FIG. 10 is a cross sectional view of an alternate embodiment of the tamper proof device of FIG. 3;
FIG. 11 is a plan view of the tip of the shank of the embodiment of FIG. 10 taken along lines 11—11;
FIG. 12 is a cross sectional fragmentary view of yet another embodiment of the temper proof device of FIG. 3 installed on a hinged container; and
FIG. 13 is a side plan view of the aperature device of FIG. 12.
Comprehension of the present invention can be gained through reference to the drawings in conjunction with a thorough review of the following explanation. In order to facilitate a full appreciation of the invention, an overview of the preferred embodiment is initially provided. The overview is followed by more detailed explanation.
A container, specifically a piece of luggage, employing a tamper-proof seal assembly in accordance with the present invention is depicted in the figures. The tamper-proof seal assembly operates in cooperation with closure devices such as the zipper of FIG. 1, or the hinged opening assembly depicted in FIGS. 6, 8.
Referring to the figures, container 10 may be a suitcase, a valise, a briefcase, or the like. Tamper-proof seal assembly 38 is installed on container 10. Container 10 includes closable luggage members 14, 18. Of course, one or more luggage members may be included in the closable containers of the present invention. Each closable luggage member 14, 18 includes a plurality of panels 22, at least one peripheral member 26, opening 30 and, closure assembly 34. In this embodiment, panels 22 are made of flexible materials with a desired degree of stiffness. Also in this embodiment, peripheral member 26 is bonded to each of two panels 22 about their peripheries. Bonding of peripheral member 26 to panels 22 may be accomplished by sewing, stitching, or other means known to the art. Opening 30 is present within one of panels 22. However, opening 30 could also be present within peripheral member 26.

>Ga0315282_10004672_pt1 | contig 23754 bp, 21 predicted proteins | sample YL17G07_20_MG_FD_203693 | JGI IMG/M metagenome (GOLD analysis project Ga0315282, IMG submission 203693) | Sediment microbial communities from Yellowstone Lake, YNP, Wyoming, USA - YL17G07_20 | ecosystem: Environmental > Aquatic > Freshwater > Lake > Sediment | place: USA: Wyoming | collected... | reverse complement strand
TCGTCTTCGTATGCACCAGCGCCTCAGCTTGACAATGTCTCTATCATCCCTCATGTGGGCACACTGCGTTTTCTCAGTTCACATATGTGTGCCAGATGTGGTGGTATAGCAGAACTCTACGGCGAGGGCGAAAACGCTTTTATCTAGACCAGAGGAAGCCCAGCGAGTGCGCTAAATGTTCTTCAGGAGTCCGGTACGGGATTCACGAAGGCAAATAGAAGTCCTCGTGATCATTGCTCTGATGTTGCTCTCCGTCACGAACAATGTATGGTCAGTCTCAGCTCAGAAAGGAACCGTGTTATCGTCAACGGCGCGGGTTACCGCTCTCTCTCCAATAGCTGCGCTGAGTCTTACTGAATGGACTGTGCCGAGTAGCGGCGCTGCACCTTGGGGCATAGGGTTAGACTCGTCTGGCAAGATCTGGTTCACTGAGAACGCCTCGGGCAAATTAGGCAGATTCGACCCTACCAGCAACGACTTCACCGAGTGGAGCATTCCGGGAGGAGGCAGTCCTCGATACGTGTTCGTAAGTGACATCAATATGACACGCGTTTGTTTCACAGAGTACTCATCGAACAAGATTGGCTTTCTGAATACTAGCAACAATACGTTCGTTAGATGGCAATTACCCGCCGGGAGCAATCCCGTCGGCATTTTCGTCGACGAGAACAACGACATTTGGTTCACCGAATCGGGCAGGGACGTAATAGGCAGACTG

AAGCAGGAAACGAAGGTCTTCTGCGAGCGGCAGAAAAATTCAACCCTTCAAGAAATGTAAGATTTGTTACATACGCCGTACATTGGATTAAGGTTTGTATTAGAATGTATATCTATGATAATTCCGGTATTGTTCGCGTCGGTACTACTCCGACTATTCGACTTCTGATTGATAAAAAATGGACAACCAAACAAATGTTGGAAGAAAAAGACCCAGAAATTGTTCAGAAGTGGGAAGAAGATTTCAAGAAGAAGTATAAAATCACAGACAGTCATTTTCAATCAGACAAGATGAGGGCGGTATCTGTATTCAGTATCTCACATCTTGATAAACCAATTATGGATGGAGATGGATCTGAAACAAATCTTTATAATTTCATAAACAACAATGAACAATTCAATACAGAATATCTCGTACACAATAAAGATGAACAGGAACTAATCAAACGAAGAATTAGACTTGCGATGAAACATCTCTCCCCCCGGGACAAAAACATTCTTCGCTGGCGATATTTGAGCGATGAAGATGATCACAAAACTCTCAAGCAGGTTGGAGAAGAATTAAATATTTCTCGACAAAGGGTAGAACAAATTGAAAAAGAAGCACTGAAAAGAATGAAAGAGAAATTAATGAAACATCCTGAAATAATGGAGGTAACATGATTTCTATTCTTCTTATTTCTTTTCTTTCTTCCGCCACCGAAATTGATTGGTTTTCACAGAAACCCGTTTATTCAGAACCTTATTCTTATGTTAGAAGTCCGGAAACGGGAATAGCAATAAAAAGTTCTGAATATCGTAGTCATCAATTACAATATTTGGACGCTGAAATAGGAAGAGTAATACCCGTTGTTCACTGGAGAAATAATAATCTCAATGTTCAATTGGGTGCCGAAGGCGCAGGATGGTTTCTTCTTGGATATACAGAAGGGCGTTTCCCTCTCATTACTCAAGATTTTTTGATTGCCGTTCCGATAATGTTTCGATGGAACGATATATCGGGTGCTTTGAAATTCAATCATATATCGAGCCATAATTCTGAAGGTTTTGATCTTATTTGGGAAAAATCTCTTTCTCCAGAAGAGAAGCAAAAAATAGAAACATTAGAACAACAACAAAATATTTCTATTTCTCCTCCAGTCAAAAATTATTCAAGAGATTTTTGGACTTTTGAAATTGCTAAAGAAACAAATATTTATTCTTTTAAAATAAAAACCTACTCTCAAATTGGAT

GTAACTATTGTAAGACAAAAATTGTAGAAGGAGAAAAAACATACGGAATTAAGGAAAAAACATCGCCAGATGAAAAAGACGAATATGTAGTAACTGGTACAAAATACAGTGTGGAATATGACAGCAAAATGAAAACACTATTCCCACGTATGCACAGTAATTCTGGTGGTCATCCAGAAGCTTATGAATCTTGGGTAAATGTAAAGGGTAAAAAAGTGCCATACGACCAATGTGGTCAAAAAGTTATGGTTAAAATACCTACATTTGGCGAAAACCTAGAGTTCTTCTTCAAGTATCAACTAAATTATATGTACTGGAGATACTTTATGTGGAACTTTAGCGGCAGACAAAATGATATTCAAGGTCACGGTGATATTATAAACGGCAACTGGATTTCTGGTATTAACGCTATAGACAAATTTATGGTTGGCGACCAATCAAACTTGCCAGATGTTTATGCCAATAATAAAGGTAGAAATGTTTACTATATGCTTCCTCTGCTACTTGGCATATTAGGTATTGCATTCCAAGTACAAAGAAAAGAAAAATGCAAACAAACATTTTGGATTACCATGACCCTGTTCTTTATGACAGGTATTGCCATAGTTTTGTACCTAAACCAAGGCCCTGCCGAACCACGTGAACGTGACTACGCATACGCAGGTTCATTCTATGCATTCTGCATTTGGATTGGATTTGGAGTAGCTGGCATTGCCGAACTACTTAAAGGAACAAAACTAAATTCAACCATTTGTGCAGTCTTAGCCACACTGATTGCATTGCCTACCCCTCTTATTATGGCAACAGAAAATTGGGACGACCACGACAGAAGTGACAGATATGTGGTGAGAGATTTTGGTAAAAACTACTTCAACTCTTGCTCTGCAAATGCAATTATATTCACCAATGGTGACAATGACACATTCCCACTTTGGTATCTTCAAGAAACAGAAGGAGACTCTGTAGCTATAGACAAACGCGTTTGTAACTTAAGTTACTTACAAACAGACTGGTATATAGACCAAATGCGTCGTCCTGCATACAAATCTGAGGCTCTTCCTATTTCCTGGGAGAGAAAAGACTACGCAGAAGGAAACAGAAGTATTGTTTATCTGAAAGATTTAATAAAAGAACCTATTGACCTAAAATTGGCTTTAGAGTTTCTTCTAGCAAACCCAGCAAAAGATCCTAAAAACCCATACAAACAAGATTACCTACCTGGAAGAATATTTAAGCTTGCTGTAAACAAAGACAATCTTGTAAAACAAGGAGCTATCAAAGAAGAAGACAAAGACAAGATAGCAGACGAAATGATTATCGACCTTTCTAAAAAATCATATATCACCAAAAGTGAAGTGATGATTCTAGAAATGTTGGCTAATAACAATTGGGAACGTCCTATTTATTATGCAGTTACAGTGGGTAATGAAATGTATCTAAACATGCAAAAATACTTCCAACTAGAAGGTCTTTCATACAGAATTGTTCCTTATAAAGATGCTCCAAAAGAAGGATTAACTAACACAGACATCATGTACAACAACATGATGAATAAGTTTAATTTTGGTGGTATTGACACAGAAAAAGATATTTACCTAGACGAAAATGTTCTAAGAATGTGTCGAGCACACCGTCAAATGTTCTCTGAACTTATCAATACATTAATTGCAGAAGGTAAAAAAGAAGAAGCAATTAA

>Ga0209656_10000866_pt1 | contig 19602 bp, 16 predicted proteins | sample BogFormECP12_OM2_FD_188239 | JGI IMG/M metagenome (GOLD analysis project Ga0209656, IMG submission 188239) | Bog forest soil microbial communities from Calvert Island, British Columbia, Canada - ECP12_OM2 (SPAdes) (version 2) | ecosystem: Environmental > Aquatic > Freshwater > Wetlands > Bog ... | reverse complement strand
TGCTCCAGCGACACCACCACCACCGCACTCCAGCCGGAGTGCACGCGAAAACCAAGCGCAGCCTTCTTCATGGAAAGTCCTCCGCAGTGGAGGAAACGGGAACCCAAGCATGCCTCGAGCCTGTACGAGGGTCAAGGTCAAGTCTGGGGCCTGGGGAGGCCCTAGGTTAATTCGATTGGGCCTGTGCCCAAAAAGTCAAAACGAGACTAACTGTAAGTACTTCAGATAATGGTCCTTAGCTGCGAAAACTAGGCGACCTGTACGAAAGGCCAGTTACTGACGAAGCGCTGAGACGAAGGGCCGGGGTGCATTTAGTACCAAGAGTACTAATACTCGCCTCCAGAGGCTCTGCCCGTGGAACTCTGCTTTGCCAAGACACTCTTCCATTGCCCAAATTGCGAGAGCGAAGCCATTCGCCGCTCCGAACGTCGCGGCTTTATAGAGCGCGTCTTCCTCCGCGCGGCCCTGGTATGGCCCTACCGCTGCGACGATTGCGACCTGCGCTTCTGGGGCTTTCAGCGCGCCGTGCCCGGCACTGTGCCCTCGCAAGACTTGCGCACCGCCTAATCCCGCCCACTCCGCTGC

Exemplary closure assembly 34 extends across opening 30. Closure assembly 34 is a zipper in this embodiment. Closure assembly 34, in turn, includes chain 42 and closure mechanism 46. Chain 42 includes upper face 50 and lower face 54. Upper face 50 and lower face 54 each include a tape member 58 and a number of teeth 62. Teeth 62 are bonded to tape member 58 by means known to the art. Closure mechanism 46 includes slide 66, shackle 70, and pull tab 74. Slide 66 displays upper surface 75. Shackle 70 extends above upper surface 75. Shackle 70, in turn, defines opening 76 therewithin. Pull tab 74 is a generally planar member in this embodiment and defines openings 78, 82. Slide 66 functions to close and open closure assembly 34 by interlocking and separating opposing teeth 62. Opening 78 allows pull tab 74 to be affixed to shackle 70. As seen in FIG. 5, dimension 84 is the maximum span of opening 82.